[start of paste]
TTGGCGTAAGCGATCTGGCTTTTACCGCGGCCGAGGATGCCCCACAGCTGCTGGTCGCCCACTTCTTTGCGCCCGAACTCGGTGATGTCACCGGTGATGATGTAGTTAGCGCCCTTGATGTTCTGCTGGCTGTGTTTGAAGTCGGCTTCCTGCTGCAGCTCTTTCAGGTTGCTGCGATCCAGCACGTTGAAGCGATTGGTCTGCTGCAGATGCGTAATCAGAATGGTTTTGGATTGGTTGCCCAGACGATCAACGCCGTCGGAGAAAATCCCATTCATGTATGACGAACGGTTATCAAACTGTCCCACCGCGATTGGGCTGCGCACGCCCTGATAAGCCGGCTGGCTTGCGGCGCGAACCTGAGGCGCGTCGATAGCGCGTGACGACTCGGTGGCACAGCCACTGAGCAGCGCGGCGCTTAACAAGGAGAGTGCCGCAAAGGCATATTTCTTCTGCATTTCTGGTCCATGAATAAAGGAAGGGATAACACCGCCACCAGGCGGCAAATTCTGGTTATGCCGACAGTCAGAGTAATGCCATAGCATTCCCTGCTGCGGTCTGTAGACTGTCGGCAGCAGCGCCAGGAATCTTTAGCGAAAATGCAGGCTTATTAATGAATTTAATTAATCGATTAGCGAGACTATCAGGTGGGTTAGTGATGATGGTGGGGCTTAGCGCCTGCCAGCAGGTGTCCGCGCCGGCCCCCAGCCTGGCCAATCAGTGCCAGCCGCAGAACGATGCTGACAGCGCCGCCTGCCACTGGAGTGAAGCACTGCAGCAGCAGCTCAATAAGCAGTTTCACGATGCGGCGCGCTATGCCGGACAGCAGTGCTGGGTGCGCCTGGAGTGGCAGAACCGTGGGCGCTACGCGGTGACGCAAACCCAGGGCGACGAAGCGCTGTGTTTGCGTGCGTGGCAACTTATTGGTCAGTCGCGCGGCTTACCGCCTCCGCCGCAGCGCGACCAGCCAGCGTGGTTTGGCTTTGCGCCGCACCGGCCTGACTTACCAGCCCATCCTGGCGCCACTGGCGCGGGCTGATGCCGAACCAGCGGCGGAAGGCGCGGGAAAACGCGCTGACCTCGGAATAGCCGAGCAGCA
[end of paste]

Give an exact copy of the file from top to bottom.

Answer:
TTGGCGTAAGCGATCTGGCTTTTACCGCGGCCGAGGATGCCCCACAGCTGCTGGTCGCCCACTTCTTTGCGCCCGAACTCGGTGATGTCACCGGTGATGATGTAGTTAGCGCCCTTGATGTTCTGCTGGCTGTGTTTGAAGTCGGCTTCCTGCTGCAGCTCTTTCAGGTTGCTGCGATCCAGCACGTTGAAGCGATTGGTCTGCTGCAGATGCGTAATCAGAATGGTTTTGGATTGGTTGCCCAGACGATCAACGCCGTCGGAGAAAATCCCATTCATGTATGACGAACGGTTATCAAACTGTCCCACCGCGATTGGGCTGCGCACGCCCTGATAAGCCGGCTGGCTTGCGGCGCGAACCTGAGGCGCGTCGATAGCGCGTGACGACTCGGTGGCACAGCCACTGAGCAGCGCGGCGCTTAACAAGGAGAGTGCCGCAAAGGCATATTTCTTCTGCATTTCTGGTCCATGAATAAAGGAAGGGATAACACCGCCACCAGGCGGCAAATTCTGGTTATGCCGACAGTCAGAGTAATGCCATAGCATTCCCTGCTGCGGTCTGTAGACTGTCGGCAGCAGCGCCAGGAATCTTTAGCGAAAATGCAGGCTTATTAATGAATTTAATTAATCGATTAGCGAGACTATCAGGTGGGTTAGTGATGATGGTGGGGCTTAGCGCCTGCCAGCAGGTGTCCGCGCCGGCCCCCAGCCTGGCCAATCAGTGCCAGCCGCAGAACGATGCTGACAGCGCCGCCTGCCACTGGAGTGAAGCACTGCAGCAGCAGCTCAATAAGCAGTTTCACGATGCGGCGCGCTATGCCGGACAGCAGTGCTGGGTGCGCCTGGAGTGGCAGAACCGTGGGCGCTACGCGGTGACGCAAACCCAGGGCGACGAAGCGCTGTGTTTGCGTGCGTGGCAACTTATTGGTCAGTCGCGCGGCTTACCGCCTCCGCCGCAGCGCGACCAGCCAGCGTGGTTTGGCTTTGCGCCGCACCGGCCTGACTTACCAGCCCATCCTGGCGCCACTGGCGCGGGCTGATGCCGAACCAGCGGCGGAAGGCGCGGGAAAACGCGCTGACCTCGGAATAGCCGAGCAGCA